Shoes that are light are always patient favourites but is that the best option? Everyone has different feet. High arch low arch, long or short. Everyone has different walking styles too. Forefoot striker, heel striker, quick step, slow step, high step. Options are endless. So there is no one shoe for everyone. But there are some simple tests you can do to test to see if your shoe is too old or just no good.

One of the best test for shoes is the wring test. If you can wring them out throw them out. Motion control is so important and this is a test for shoes structure which provides that control. The heel should be rigid to cup the heel. This can best tested simply by squeezing the rear of the shoe. Lastly the front of the shoe should bend well for the push off phase of walking and running,

Consult your PhysioPro if you are unsure about your shoes and how it could relate to your injury.

Couches can be the cause of a lot of back issues. When we sit on a deep couch our pelvis tilts backwards which can lead to increased disc pressure. Over months and years this pressure can lead to stress of the annulus fibrosis (the outer casing of the disc) , pushing the nucleus pulposis backwards […]

Best rehabilitation practice requires team work. The communication and chemistry of the team will dictate recovery.

Sports clubs should have an affiliation with a sports doctor, Physiotherapist, exercise physiologist and sports trainer for best results.

Contact PhysioPro to discuss how we can help create the structure you need for best results for rehabilitation.

Hamstring tears are common in football, netball and any sports that require quick explosive movements. It is however incredibly difficult to diagnose, treat and rehabilitate.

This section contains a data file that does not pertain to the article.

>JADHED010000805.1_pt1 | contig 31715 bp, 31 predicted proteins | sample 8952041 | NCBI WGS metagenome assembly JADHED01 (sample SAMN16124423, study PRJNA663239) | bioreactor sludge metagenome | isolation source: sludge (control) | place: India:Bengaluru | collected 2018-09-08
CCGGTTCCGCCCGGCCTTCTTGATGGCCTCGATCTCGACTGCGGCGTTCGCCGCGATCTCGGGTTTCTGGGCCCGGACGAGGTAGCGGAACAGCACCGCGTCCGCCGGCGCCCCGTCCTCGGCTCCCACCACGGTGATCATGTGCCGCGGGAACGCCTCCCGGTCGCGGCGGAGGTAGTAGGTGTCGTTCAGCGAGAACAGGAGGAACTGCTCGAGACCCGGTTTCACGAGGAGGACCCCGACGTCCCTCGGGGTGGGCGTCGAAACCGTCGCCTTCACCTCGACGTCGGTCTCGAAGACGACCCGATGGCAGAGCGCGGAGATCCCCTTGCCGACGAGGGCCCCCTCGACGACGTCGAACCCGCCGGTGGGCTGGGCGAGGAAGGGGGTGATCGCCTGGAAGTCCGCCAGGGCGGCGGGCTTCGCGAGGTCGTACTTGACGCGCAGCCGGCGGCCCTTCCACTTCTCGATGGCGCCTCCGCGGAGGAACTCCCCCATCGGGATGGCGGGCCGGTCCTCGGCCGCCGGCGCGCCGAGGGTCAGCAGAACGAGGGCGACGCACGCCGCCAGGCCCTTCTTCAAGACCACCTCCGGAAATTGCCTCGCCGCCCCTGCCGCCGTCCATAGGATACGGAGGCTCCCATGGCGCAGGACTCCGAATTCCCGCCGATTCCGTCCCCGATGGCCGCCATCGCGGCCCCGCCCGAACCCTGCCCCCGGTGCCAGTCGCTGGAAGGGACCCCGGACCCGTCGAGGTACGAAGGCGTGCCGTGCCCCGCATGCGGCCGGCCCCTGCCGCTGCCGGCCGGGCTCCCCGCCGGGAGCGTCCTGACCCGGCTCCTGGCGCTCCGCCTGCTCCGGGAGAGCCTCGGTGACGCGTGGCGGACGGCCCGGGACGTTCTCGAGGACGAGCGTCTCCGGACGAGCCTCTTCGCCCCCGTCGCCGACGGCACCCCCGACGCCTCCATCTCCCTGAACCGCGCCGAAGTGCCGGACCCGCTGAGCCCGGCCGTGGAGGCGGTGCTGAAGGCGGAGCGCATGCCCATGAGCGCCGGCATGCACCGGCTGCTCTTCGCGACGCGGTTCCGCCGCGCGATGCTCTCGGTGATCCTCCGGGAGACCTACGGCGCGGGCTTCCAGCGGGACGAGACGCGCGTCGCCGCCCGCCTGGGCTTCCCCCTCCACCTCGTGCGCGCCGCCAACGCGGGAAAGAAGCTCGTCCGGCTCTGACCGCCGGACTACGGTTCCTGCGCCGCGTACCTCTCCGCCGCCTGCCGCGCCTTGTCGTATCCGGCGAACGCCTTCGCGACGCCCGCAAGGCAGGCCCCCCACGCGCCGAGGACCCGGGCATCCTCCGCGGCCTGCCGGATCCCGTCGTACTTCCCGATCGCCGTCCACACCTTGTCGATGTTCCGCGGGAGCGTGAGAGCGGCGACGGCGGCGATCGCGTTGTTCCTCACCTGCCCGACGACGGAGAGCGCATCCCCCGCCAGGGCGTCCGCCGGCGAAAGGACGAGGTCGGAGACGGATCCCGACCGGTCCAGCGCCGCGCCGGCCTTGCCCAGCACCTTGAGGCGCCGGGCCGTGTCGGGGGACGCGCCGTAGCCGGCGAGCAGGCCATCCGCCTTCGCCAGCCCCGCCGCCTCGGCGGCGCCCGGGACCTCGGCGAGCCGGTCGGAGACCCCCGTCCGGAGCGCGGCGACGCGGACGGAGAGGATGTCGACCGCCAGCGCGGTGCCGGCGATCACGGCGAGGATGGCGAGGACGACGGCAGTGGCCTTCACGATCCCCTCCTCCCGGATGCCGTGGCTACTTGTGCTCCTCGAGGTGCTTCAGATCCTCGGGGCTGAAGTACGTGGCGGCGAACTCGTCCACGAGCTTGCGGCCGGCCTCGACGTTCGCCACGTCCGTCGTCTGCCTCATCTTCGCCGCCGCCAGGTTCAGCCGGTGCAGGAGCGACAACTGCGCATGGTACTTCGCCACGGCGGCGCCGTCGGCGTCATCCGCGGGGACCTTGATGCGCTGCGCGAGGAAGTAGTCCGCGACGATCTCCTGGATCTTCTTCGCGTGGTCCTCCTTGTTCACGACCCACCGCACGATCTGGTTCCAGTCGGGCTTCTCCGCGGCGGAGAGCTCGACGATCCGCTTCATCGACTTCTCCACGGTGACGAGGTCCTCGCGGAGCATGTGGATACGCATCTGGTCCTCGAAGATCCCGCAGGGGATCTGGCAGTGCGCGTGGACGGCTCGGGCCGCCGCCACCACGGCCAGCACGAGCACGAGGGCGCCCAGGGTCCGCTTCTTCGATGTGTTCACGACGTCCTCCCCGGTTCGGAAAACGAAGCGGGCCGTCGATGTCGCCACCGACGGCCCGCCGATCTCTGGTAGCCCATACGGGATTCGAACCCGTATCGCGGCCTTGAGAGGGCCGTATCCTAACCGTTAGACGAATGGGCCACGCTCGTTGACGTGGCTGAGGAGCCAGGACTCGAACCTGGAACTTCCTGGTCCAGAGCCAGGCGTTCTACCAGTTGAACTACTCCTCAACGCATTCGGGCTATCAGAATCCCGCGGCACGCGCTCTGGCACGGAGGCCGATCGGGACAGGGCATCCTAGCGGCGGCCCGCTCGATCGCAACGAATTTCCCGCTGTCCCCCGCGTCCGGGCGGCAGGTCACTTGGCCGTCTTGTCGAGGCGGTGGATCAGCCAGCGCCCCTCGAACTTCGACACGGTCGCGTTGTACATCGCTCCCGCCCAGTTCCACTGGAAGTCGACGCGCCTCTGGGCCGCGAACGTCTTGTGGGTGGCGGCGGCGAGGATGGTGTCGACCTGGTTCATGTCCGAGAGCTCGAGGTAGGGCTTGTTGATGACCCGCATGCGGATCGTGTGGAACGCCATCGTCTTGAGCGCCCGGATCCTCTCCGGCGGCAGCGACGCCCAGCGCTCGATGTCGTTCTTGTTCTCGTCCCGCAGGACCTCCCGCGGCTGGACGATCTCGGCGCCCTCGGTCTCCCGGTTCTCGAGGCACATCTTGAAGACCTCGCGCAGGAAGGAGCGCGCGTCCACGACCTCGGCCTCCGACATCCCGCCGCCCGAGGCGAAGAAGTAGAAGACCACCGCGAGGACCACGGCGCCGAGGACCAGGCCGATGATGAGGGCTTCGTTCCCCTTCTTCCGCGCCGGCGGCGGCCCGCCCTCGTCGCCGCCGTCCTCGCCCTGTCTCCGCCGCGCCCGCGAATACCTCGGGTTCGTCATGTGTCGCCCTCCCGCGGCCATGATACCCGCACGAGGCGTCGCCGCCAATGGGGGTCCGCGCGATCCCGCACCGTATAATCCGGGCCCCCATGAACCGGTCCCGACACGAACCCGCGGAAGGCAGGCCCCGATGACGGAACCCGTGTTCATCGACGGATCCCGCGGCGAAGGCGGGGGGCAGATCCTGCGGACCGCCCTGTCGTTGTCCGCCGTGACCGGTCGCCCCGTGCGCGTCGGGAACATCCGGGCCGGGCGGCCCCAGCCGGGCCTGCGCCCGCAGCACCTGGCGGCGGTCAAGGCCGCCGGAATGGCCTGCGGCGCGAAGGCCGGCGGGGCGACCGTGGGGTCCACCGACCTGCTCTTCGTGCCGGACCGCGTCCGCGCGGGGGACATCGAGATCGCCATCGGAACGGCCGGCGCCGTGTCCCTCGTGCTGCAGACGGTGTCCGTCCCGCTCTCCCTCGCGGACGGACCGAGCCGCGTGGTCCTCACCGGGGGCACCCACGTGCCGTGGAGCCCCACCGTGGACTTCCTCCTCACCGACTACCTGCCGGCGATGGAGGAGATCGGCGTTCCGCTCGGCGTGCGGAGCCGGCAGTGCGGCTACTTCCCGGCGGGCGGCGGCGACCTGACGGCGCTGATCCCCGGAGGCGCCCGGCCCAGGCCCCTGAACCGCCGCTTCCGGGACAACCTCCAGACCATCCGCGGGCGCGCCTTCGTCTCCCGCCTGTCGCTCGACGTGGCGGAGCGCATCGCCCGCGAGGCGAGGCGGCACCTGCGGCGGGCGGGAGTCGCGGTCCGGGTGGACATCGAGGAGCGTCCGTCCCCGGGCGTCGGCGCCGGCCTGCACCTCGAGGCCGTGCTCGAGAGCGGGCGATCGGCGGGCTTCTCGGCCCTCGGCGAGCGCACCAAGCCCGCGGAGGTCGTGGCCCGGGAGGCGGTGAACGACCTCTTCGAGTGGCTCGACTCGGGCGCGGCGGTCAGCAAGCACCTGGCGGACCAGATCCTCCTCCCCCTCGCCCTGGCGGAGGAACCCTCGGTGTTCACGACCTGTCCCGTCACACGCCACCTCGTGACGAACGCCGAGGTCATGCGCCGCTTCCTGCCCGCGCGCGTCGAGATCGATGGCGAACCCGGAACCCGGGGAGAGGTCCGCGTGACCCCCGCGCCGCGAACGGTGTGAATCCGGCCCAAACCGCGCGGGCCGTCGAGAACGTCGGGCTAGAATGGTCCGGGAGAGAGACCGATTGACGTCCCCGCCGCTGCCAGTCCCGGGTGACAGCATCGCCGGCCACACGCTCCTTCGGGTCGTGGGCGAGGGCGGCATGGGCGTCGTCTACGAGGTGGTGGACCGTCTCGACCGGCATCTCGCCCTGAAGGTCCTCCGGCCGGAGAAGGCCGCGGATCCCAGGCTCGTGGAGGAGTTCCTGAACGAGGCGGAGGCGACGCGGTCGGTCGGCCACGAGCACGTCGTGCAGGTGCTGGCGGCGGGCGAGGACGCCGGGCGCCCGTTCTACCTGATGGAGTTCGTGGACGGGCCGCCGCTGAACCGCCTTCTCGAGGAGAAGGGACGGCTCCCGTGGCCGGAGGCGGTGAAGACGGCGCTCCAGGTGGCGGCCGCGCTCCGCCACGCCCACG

We have all heard of the back related hamstring. This indicates that there is a structure that could be irritating the sciatic nerve masquerading as a tear. It has been estimated that up to 30% can be estimated to be neural. This has been confirmed in MRI findings where players are scanned and all signs point to a tear, pain in palpation, hamstring curl and functional tests. But on scan there is no tear to see.

Anecdotally leading sports doctors have found that clinical testing can be misleading. 2 patients with similar tests can have 2 vastly different results.

Largely neural hamstring pain is a quicker recovery and requires a different management manual therapy and exercise rehabilitation.

Consult your PhysioPro who can guide you with differentiating the two and can give you a clear rehabilitation plan to recover in the quickest way.

It will be better when it’s better. It just takes 4-6 weeks. I’ll get back to sport after then. This is the kind of mind set that is limiting for injury recovery.

If you choose to:

Not wear a moonboot when advised with a stress fracture

Not leave your arm in a sling for a collar bone fracture for 4 weeks

Not rest, ice, compress and elevate the injury for 48-72 hours post acute injury

Not consult a Physio for a treatment management plan and rehabilitation exercises

Then you could be choosing for a longer period of immobility, injury, pain and less function but you could also be choosing for recurrence of the same injury in the future.